Professor Mustafizur Rahman, the executive director of Centre for Policy Dialogue (CPD), has categorised the impacts of global financial crisis in three forms — starting with the financial predicament in the US mortgage market, which turned into a credit crisis and the latter’s impacts subsequently transmitted through the consumer economy. This latter wave of the financial crisis may be starting taking its toll on the Bangladesh economy. While the overall export of Bangladesh during the first half of fiscal 2008-09 was still maintaining the recently achieved levels, some slowdown can be discerned when export performance in recent months is taken into account. In December 2008, overall exports declined by 10.1 percent when compared to the same month of the previous year though it started gaining momentum once again by January, on the account of export growth in apparels.

The October-December data of FY2008-09 reveals that while exports of primary products declined on the one hand (excluding raw jute and tobacco), manufactured exports posted a positive growth, though slower when compared to recent years (woven 6.4 per cent, and knit 4.7 per cent).

The leather sector was particularly hit by the crisis which saw a negative growth decrease of more than 50.0 percent in the quarter under review.

Although Bangladeshi exports (of goods) are not yet fully feeling the pinch of the global economic tornado (perhaps due to the inelastic nature of demand for the country’s products), services exports may come under severe pressure in the immediate outlook. Even though Bangladesh ranked one of the top ten countries, which the highest amount remitted in 2008, evidence suggests a daunting year ahead. Bangladeshi workers in affected countries are experiencing retrenchment.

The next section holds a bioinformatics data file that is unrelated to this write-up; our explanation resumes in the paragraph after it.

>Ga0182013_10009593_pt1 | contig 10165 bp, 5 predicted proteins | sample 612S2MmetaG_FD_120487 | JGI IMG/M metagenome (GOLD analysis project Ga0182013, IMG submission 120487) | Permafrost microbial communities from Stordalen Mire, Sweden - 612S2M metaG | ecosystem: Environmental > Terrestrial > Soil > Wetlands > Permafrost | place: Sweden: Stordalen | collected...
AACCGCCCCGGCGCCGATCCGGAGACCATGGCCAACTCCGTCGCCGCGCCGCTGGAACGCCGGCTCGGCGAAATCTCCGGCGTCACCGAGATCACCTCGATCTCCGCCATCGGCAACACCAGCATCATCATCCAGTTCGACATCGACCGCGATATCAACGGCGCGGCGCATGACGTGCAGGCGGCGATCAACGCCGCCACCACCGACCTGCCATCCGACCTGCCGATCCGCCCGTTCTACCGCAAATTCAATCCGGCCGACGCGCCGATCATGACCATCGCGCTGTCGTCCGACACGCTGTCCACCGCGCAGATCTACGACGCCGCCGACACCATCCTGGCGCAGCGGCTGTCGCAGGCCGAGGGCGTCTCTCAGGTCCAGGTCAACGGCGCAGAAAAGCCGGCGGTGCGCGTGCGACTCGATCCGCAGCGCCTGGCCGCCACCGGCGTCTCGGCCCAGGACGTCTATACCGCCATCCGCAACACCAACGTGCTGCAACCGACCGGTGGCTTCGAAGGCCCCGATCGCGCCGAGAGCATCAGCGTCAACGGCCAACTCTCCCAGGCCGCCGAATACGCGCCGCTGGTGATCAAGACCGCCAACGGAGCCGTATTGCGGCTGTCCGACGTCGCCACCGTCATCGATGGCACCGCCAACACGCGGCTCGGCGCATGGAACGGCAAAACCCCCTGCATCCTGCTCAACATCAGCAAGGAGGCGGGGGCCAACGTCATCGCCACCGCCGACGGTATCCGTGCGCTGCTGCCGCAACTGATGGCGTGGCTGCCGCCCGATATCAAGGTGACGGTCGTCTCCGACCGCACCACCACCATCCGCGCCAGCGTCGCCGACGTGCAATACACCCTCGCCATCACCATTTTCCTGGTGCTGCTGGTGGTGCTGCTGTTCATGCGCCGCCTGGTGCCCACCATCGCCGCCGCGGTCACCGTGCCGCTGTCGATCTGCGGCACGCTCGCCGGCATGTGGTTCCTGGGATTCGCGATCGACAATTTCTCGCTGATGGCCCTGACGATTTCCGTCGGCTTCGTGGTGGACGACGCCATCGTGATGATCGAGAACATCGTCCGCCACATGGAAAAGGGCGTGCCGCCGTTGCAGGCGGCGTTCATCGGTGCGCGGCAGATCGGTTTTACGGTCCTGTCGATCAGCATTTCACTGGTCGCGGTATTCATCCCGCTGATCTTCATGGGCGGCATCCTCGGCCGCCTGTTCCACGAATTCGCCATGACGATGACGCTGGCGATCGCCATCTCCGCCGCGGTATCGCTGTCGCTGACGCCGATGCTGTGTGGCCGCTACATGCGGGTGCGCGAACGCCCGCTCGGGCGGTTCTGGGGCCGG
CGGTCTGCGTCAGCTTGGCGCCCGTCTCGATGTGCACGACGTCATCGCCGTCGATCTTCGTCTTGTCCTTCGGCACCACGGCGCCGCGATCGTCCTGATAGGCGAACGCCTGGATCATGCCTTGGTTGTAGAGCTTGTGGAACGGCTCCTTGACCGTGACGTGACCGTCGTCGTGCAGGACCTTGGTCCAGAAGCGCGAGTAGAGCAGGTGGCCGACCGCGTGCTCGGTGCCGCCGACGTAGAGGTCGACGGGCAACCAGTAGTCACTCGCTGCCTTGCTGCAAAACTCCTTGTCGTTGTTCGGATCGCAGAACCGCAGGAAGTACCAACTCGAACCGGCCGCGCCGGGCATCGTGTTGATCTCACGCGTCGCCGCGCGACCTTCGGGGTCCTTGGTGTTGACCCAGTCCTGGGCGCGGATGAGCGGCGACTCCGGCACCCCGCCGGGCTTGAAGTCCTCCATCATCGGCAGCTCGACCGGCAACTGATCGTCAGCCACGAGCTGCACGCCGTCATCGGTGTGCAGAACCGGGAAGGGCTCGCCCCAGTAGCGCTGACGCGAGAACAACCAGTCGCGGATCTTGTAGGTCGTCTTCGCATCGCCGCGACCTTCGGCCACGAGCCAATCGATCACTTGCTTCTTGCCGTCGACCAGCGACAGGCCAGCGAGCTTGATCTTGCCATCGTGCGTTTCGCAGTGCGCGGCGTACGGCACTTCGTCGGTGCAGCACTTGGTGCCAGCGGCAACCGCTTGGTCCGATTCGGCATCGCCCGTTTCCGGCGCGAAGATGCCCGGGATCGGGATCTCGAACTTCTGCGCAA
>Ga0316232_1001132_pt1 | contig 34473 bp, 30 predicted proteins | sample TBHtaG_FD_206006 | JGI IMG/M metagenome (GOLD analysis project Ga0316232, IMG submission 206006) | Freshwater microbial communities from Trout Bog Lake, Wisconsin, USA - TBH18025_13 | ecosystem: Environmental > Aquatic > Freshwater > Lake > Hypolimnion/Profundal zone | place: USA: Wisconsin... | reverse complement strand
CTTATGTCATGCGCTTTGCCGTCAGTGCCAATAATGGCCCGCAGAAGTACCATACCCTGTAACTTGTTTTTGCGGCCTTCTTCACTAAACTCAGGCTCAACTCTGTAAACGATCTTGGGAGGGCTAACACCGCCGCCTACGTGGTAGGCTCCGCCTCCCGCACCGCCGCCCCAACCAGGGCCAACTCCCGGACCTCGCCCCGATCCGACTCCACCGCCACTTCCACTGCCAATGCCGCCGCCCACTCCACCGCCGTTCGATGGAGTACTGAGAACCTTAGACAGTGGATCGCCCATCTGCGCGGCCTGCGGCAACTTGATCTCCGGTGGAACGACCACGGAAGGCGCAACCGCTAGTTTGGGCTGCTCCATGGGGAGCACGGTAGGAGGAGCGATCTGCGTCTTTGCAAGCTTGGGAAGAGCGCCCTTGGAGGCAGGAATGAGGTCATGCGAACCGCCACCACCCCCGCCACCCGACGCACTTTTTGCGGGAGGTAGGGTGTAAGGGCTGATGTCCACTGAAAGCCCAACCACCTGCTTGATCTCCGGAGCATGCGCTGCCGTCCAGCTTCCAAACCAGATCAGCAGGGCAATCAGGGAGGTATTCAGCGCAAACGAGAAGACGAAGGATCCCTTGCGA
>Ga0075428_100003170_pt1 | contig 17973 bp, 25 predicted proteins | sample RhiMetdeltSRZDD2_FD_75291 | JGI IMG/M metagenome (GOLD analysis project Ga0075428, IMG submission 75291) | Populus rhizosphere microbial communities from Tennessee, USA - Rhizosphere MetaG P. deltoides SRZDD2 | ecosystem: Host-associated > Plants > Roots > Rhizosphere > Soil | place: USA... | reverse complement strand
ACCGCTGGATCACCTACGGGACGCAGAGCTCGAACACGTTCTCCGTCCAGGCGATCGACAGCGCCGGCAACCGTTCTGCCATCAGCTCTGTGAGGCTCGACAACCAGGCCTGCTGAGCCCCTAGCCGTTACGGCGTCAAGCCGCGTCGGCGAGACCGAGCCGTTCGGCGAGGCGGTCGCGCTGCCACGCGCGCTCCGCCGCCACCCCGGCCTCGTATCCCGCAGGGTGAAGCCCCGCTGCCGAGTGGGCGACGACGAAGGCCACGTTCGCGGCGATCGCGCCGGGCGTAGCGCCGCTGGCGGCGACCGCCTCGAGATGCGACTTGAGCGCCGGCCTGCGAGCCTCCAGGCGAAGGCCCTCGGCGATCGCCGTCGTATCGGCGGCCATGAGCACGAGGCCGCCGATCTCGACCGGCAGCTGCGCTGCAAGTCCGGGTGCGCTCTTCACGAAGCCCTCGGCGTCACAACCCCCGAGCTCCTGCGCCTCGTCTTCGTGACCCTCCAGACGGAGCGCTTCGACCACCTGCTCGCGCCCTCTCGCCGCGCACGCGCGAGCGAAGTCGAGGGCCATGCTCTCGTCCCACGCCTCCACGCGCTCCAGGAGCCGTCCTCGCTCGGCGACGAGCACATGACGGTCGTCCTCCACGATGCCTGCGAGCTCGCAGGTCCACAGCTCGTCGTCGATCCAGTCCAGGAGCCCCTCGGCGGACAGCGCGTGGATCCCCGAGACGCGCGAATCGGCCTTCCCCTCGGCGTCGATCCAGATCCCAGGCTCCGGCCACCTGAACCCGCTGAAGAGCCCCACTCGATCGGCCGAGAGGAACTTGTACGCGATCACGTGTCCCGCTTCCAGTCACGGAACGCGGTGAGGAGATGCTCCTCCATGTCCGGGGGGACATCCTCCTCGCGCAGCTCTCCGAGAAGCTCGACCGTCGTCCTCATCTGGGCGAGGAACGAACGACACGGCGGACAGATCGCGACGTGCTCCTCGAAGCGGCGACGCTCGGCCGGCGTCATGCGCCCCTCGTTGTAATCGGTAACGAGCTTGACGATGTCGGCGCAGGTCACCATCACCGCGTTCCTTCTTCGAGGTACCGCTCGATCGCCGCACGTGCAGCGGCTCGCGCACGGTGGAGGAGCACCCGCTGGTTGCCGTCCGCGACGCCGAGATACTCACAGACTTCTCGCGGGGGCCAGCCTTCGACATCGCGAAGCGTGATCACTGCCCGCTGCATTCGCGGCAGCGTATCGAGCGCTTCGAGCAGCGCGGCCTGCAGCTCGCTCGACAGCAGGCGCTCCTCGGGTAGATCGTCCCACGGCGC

For example, 55 Bangladeshi workers employed in the Tunnel & Shaft construction company in Singapore have returned home after working there for only seven months. Some Middle East employers are becoming reluctant to issue new job permits. Malaysia has announced retrenchment of about 45,000 workers. According to the figures from the Bureau of Manpower Export and Training, 13,530 workers have returned home in the last three months.

The G20 summit represents a symbol of hope for the developing countries in general. It will probably provide the impetus for reviving the world economy and making financial systems more transparent and the authorities more accountable. It can also be hoped that the Doha Round of trade negotiations, which was launched in 2001 under auspices of the WTO, may be revitalised which has been stalled as a result of this group of countries’ concerns with the agriculture text.

If the G20 is not able to tackle the problem and rushes in the opposite direction, many authors have apprehended a reincarnation of protectionism and even, the Great Depression. For now, it is hoped that our country’s policymakers make an attempt to craft policies that aspire to accommodate the rapidly changing economic landscape in which the advancement of technology, establishment of effective infrastructure, and in general galvanising the economic status quo of the country, ought to be given due priority.

To carry out such a task especially in the backdrop of Bangladesh’s increasingly globally integrated economy, internalising the external concerns (worldwide increase of fiscal stimulus packages and plausible protectionist policies) will be the first step forward.

Written By: Hasanuzzaman is a researcher at the Centre for Policy Dialogue (CPD).   Published in The Daily Star, 31 March 2009

Internalising external concerns